Yvonne Anderson:

Yvonne is the content manager for the John Coltrane International Jazz Festival held in High Point, North Carolina, the birthplace of John Coltrane. The festival is in its 9th year and we can surely expect it to be one for the books with performances by Lisa Fischer, Benny Golson, Nnenna Freelon, Boney James, Eric Gales and more.

As content manager, Yvonne manages the festival’s website and social media platforms. She is also the point of contact for the approved photographers of the festival. It’s a different point of view for Yvonne because she’s not so much involved with the logistics as she is with ensuring the most up to date information is provided to the public … the festival’s potential patrons. So, I was equally curious to see what her response would be.

“I never learned to play an instrument. I am a listener. For me , music provides balance, peace, alternate view points and sometimes expression of things for which I have no words. I am grateful anytime I have the opportunity to work within a community of musicians. They are amazing people.”

Janis Burley Wilson

Janis is the the CEO and President of the August Wilson Center for African American Culture. She believes that “the African American experience is an American experience” and by extension is for everyone to understand and appreciate. A native of Pittsburgh, one can see how and why the development of a festival that’s become such a huge success was and is important to Janis. Originated in 2011, the Pittsburgh International Jazz Festival is her second musical endeavor with the first being the JazzLive which she started in 2003. With her hands in so much of the arts community, I was truly intrigued and couldn’t wait to see how she answered this question.

I like good music;  music that sounds good, and is good for the community. Simply put, I need music I can feel that captures the art of storytelling.  Storytelling is the heart of hip hop and jazz, and these are the genres that resonate most in my soul. I find solace in music; it eases grief and disappointment, reminds me who and how I love, but also creates a connectedness to greater humanity. Listening to music alone in my car, or in a concert hall filled with people  from around the world, speaking different languages, singing together gives me  life.  Music captures creativity at its most potent and universal. Plato said when modes of music change, the fundamental laws of state always change with them. I NEED artists today to decide what their values are going to be and create accordingly. This isn’t a game.  Singing about nonsense isn’t making progress. I want artists today to use their music as a platform for spreading resources to our communities. Music brings us closer to each other and help us come together as a community; it creates a sense of identity. Artists need to take this seriously. “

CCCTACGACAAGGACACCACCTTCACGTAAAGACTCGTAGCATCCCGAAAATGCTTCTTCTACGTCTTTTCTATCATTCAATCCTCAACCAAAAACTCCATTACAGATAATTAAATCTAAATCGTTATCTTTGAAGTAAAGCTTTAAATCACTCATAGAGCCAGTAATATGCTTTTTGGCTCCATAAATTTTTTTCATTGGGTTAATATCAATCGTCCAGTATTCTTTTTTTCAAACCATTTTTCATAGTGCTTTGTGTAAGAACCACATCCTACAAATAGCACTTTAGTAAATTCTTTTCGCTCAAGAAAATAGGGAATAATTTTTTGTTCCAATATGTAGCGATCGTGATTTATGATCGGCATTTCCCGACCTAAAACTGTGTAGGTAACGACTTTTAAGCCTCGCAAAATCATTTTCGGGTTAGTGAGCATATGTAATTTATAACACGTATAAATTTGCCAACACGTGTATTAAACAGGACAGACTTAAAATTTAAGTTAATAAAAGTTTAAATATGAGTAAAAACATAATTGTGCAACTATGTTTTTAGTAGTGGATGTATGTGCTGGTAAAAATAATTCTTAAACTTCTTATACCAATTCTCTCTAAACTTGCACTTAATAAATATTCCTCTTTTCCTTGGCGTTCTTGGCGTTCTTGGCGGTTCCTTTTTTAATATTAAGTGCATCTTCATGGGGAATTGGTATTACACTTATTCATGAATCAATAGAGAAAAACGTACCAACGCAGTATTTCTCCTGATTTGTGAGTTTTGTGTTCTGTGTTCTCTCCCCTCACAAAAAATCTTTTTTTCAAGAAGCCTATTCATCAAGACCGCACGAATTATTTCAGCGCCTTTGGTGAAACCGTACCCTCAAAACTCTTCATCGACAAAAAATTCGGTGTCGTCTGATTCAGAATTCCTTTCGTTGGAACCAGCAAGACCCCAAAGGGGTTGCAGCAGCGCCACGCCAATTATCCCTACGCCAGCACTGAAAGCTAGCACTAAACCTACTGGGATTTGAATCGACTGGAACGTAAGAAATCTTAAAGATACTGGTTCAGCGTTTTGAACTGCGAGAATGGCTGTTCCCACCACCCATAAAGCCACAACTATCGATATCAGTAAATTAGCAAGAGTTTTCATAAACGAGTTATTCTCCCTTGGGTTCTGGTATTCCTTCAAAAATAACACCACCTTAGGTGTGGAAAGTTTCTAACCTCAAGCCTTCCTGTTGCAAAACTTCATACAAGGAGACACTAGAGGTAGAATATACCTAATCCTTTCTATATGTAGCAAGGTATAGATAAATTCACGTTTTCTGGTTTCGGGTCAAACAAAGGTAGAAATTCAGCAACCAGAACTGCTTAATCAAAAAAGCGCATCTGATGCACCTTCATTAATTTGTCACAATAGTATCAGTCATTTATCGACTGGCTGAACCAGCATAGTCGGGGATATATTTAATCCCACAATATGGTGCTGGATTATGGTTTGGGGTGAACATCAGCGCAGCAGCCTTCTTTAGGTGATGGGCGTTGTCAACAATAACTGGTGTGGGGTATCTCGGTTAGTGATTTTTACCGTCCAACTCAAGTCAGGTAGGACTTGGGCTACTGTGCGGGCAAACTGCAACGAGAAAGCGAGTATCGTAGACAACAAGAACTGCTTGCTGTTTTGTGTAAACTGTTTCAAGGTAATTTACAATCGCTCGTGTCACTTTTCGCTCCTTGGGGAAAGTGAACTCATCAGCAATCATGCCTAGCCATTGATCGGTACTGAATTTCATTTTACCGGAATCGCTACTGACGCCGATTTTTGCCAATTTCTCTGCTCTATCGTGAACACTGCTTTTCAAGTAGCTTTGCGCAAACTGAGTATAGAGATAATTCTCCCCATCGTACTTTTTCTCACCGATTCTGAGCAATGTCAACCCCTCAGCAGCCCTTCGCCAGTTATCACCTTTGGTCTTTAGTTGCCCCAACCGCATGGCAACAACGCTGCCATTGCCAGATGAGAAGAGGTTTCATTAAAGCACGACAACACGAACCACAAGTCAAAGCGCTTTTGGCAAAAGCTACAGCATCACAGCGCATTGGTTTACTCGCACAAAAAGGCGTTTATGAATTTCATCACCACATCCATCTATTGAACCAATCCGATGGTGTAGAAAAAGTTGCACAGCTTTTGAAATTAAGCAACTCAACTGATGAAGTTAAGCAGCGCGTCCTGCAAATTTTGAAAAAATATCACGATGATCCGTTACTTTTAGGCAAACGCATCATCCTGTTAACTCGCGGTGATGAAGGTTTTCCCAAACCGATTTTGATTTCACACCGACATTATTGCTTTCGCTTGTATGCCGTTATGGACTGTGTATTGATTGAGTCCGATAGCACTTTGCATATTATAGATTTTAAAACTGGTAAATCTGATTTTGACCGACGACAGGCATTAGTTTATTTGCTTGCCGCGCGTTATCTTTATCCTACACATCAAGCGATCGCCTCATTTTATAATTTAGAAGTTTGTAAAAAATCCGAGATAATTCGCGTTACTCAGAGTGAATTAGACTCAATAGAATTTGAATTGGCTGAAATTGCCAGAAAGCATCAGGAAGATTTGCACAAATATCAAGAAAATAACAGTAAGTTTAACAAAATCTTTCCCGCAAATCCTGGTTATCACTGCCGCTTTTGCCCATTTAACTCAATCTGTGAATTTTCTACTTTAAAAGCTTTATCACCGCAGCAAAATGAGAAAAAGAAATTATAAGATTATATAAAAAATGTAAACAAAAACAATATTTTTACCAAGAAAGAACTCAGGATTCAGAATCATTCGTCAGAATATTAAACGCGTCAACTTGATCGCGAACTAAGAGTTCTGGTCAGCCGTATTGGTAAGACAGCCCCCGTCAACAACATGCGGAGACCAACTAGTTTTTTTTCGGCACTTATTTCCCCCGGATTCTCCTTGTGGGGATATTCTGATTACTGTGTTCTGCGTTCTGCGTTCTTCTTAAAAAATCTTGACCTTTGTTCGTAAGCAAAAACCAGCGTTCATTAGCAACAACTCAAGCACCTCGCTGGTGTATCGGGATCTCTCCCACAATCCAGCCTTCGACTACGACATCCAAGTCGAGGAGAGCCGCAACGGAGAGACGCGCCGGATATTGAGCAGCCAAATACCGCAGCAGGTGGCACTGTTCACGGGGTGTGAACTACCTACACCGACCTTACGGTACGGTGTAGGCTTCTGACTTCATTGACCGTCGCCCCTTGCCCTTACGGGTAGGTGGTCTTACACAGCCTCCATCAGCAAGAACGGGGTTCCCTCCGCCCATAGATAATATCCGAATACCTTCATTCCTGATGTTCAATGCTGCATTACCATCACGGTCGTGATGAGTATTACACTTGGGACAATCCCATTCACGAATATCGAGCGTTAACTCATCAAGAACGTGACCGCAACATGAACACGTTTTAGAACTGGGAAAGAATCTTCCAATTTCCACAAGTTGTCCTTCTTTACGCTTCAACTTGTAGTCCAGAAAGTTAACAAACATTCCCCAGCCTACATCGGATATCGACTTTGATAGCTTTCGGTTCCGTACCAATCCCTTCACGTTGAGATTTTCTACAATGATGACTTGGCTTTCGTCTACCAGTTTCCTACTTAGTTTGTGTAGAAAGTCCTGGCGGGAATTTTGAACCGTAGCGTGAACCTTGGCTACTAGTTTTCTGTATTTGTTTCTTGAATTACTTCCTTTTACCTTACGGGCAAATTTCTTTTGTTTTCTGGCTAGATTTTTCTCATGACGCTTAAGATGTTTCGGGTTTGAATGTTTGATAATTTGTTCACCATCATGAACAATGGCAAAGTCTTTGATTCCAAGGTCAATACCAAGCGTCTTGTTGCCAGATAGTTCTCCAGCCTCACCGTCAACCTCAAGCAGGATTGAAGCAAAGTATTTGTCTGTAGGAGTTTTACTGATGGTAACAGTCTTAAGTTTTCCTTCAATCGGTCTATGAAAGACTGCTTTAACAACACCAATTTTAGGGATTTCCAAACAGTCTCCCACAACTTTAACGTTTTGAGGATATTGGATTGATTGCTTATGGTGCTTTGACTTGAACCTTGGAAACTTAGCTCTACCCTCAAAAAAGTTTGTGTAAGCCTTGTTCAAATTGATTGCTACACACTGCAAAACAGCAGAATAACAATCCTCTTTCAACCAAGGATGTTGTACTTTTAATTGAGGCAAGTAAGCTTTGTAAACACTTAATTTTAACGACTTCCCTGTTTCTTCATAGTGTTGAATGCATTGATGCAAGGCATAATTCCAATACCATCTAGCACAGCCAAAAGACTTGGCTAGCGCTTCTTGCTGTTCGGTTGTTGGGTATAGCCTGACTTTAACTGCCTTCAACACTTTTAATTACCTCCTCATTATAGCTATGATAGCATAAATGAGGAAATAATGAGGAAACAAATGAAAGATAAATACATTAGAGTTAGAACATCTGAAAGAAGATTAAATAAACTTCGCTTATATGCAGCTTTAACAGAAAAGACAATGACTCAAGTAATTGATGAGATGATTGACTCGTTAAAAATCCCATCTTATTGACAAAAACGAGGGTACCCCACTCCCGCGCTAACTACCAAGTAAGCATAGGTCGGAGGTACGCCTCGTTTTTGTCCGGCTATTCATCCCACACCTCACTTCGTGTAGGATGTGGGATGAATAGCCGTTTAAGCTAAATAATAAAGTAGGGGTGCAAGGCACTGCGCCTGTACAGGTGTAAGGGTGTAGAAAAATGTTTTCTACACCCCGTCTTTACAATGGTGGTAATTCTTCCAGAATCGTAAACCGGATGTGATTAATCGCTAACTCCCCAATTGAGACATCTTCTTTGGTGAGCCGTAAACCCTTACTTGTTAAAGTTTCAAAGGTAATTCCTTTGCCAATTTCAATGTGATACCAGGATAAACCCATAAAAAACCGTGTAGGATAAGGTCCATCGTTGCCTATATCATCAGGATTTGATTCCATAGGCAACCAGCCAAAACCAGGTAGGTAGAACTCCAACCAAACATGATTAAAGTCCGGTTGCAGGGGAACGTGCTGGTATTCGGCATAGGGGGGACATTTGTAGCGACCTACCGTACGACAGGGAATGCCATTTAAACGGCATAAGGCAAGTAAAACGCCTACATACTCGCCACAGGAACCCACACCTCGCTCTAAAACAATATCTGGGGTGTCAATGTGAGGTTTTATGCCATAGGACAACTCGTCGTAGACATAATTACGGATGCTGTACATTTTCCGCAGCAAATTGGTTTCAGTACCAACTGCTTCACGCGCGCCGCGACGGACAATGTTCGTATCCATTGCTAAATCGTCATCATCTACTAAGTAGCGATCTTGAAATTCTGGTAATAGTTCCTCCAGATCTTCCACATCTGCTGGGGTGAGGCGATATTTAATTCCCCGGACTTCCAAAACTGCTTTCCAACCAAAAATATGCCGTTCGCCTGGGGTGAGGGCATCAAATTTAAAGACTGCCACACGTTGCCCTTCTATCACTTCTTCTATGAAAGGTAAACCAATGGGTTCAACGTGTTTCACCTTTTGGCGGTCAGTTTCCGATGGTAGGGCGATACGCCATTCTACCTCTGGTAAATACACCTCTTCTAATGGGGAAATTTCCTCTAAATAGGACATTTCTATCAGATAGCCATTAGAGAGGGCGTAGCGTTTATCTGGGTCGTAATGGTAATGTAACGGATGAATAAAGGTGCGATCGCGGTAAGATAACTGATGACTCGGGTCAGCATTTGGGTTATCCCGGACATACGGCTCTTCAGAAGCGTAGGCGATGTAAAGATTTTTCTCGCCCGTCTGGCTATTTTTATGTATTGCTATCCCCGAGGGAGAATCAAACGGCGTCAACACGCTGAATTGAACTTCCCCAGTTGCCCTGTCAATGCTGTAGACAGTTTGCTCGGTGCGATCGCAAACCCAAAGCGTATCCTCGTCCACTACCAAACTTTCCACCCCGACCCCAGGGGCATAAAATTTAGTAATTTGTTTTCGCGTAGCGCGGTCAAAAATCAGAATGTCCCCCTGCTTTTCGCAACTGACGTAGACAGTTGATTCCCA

Music is universal; it speaks to everyone. These curators and others are charged with ensuring the message they put out is one of harmony and togetherness. It’s not something to be taken lightly. And you most definitely have to be a lover of music whether you’ve played and instrument or not … whether you’ve been in the industry on one side or the other or not. It’s pretty simple in that respect, while the task of producing a quality event, defining this space and being socially responsible with your message and the representation of that message is so … much … more.